The Christmas lights are twinkling and there is even an energetic fiddler playing a jaunty folk tune in the heart of Yeovil – but voters in this Somerset town have little festive cheer for Boris Johnson’s beleaguered government.
Alison Johnstone, 60, can no longer bring herself to vote Conservative. The last straw was the sight of scores of Conservative MPs voting against public health measures proposed by the government last week. “It was so wrong,” says Johnstone, a physiotherapist at Yeovil hospital. “I’m NHS, and it doesn’t make sense to not bring in all the extra precautions – and you can’t help thinking: is it because they wanted to keep partying?”
She is not sure who she would vote for now, but the newly invigorated Lib Dems are an option. “Hand on heart, I don’t think I could [vote Conservative]. Boris sees himself as another Churchill, and I don’t think he’s up to it,” she says, adjusting her face mask. “If we had someone like Paddy Ashdown standing again, I might very well vote for him.”
Yeovil, which was once the stronghold of Ashdown, who helped establish the Lib Dems as the third force in British politics, turned Conservative in 2015, electing Marcus Fysh. The area voted Brexit by almost 60% the following year, and the majority for Fysh has grown with every general election. But damaging scandals over Covid rule-busting parties and MPs with second jobs are pushing some Tory voters back towards the Lib Dems, who are viewed once more as serious challengers in many Conservative seats after the party’s spectacular byelection victory last week in North Shropshire.
The Lib Dems have caught the eye of Jane Dart, a Tory voter. She lives in the same village outside the town where Ashdown died in 2018. “I could be swayed. I’m one of those people who are ripe for change,” she says in a decorated pedestrianised shopping centre. “I would love to be a convinced Conservative, but I am beginning to wonder now about the viability of them and their leadership.”
Dart, 51, who teaches in a private school, also highlights the vote on the government’s plan B Covid rules, which required Labour support to pass. “How viable is [Boris Johnson] as a leader if he can’t control his own party? I’m never going to vote Labour but I could be persuaded [to vote for another party] if there was a viable alternative.”
Other traditional Conservative voters are more forthright. Lee Benneworth, 42, is praying for someone in the party to take over from Johnson. He mentions the prime minister’s faltering Peppa Pig speech to the CBI and the doomed attempts to change parliamentary lobbying rules to save Owen Paterson from suspension. “I have no confidence in [Johnson]. He is just a joker,” he says, on a shopping trip with his family. “He is a liar. He has a track record of telling lies.”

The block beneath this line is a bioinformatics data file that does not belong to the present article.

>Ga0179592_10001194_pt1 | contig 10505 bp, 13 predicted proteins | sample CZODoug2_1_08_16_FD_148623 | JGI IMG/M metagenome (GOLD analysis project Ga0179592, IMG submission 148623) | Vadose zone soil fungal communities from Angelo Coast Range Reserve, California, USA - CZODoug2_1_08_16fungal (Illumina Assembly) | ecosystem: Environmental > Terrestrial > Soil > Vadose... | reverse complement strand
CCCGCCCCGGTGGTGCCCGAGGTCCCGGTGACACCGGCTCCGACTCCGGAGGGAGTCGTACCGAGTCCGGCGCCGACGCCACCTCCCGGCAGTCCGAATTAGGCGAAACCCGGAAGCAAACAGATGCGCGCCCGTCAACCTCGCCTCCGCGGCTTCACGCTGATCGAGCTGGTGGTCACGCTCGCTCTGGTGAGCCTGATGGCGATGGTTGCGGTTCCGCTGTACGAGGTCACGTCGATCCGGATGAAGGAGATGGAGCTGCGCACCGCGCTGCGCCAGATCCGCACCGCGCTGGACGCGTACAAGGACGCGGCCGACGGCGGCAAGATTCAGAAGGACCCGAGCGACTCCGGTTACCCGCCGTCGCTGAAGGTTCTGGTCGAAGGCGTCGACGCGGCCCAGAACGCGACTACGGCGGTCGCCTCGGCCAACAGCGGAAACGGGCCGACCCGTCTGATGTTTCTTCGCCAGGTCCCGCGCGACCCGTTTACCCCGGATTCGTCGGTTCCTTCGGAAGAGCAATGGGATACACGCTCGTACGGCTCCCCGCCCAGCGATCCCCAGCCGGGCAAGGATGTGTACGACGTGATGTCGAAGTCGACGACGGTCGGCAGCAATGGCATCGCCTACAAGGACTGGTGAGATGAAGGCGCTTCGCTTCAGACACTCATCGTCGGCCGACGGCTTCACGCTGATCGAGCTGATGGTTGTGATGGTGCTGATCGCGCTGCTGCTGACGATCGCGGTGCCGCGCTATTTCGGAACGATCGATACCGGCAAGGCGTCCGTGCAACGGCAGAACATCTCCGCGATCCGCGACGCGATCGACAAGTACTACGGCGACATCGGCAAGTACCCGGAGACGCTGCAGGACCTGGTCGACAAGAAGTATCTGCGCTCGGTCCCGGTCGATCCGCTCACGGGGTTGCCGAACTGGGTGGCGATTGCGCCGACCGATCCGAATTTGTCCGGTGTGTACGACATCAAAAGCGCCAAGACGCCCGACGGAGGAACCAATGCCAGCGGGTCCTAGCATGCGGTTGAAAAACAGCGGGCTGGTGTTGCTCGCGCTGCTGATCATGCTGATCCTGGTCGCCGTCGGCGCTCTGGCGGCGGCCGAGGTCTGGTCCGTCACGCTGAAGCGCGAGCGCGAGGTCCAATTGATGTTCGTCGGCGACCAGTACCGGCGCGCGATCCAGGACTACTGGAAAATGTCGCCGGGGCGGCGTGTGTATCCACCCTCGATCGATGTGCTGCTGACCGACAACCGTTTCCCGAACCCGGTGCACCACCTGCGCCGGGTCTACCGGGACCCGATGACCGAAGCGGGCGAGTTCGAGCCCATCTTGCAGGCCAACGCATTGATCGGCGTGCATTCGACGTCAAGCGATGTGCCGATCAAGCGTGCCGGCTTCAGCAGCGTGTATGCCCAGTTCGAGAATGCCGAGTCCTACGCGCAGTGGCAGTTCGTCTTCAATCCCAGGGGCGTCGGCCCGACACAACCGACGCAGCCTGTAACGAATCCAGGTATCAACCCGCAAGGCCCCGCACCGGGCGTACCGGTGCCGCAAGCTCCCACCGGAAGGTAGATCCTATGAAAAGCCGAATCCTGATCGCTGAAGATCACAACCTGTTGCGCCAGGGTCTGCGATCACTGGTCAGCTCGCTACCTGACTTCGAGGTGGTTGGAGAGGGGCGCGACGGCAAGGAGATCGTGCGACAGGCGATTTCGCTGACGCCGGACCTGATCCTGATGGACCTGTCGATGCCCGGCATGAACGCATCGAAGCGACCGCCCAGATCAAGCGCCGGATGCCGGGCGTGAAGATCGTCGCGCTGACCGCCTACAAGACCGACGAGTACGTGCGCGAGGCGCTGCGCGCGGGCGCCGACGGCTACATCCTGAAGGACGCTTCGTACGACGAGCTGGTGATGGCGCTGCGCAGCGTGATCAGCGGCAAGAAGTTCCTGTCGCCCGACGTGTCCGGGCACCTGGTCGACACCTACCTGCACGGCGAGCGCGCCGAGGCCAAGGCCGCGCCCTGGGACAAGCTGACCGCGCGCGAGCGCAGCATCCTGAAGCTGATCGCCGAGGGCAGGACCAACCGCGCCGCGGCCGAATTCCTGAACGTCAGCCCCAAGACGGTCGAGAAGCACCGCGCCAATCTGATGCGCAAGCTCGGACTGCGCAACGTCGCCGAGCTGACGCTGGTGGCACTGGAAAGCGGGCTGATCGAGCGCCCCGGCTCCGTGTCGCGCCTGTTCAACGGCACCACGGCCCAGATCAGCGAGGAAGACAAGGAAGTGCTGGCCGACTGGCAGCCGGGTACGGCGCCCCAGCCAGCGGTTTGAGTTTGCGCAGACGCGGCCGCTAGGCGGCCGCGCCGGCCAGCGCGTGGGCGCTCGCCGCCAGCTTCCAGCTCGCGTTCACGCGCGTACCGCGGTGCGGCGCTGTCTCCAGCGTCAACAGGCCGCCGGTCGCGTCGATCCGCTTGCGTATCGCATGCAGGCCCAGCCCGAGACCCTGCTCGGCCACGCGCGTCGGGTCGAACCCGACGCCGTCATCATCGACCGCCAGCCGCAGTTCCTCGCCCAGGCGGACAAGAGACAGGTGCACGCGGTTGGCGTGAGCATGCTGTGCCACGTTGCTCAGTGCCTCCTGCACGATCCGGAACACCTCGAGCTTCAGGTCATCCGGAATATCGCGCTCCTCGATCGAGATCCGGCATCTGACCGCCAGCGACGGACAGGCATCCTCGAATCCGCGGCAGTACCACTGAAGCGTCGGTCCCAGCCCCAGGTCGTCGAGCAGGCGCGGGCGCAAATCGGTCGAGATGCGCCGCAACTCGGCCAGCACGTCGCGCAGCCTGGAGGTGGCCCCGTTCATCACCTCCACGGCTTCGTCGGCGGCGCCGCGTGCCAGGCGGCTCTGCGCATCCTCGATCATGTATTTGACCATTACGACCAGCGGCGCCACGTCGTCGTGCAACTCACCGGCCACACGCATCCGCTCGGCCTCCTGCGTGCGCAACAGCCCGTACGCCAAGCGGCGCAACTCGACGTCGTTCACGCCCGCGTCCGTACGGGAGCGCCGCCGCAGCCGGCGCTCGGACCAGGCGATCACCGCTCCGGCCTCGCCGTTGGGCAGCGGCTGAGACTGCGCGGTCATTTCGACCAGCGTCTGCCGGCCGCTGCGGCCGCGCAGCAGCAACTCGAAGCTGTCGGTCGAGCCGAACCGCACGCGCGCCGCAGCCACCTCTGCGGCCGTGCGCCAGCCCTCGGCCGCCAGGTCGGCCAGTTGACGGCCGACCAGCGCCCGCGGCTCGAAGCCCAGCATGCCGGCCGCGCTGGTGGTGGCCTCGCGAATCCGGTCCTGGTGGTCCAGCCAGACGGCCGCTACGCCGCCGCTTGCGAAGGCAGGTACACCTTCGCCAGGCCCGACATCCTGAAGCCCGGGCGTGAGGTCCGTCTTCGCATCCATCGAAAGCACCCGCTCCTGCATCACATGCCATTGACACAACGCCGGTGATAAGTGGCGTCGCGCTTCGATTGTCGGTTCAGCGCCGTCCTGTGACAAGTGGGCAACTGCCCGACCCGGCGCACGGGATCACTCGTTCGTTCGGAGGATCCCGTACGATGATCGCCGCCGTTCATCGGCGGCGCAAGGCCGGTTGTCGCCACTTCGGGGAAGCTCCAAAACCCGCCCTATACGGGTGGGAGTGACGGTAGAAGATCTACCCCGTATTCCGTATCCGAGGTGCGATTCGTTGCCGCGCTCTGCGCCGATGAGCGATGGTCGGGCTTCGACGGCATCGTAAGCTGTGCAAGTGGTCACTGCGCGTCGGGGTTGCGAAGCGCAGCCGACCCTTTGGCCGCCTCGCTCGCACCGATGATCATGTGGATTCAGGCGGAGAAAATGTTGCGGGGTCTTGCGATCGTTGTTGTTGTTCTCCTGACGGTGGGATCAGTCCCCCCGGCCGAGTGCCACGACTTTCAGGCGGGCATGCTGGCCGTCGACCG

Victoria Benneworth, 35, cannot forgive the alleged lockdown Christmas parties in No 10 and elsewhere in government. “I know several people who were not able to see loved ones before they died in hospital,” she says. “I would definitely not vote Conservative. It would either be Labour or the Lib Dems.”
There is also revulsion at the rhetoric deployed by Fysh last week against the latest public health restrictions. “I wouldn’t vote for [Fysh] after he said vaccine passports were the same as Nazi Germany,” says one shopper, who usually votes Conservative. “He is vile.”
There are, however, pockets of support for the Tories. Annie Price, 48, a horse-riding coach, is more sympathetic. “Their job is pretty hard,” she says while browsing an estate agent’s window. “Whatever they do is wrong. Parties here and parties there … it doesn’t interest me. We’ve all been through so much. Does it really matter that they have bent rules, if they did?”
But they are outnumbered by angry, disillusioned Conservative voters, who do appear to mind. “I was very cautious going out. I missed seeing most of my family last Christmas. My dad worked in a care home, so I hardly got to see him,” says Karl Shortland, 29, while his children play on benches near the town’s poppy-covered war memorial. “When I found out [about the parties] I was fuming. Absolutely fuming.”
Some in the town are relieved that the political tide appears to be finally turning against the Tories. Gillian Hoskins, 60, is haunted by the footage of the PM’s former press secretary Allegra Stratton joking about a lockdown party.
“I had my mum in a home. I didn’t get to say all that I wanted [to her]. It was gutting that I couldn’t see her [when visits were banned] and then only see her for half an hour a week. I lost her this year,” she says, tears welling up in her eyes. “And that woman was laughing … it was hurtful.”
The byelection shock in North Shropshire has changed the perception of what is possible in Yeovil. Hoskins, who raised her family in the area, could imagine the town electing a Lib Dem again. “I think that things are going to change,” she says, as a soft dusk falls on the streets. “I think Boris most probably has had his day.”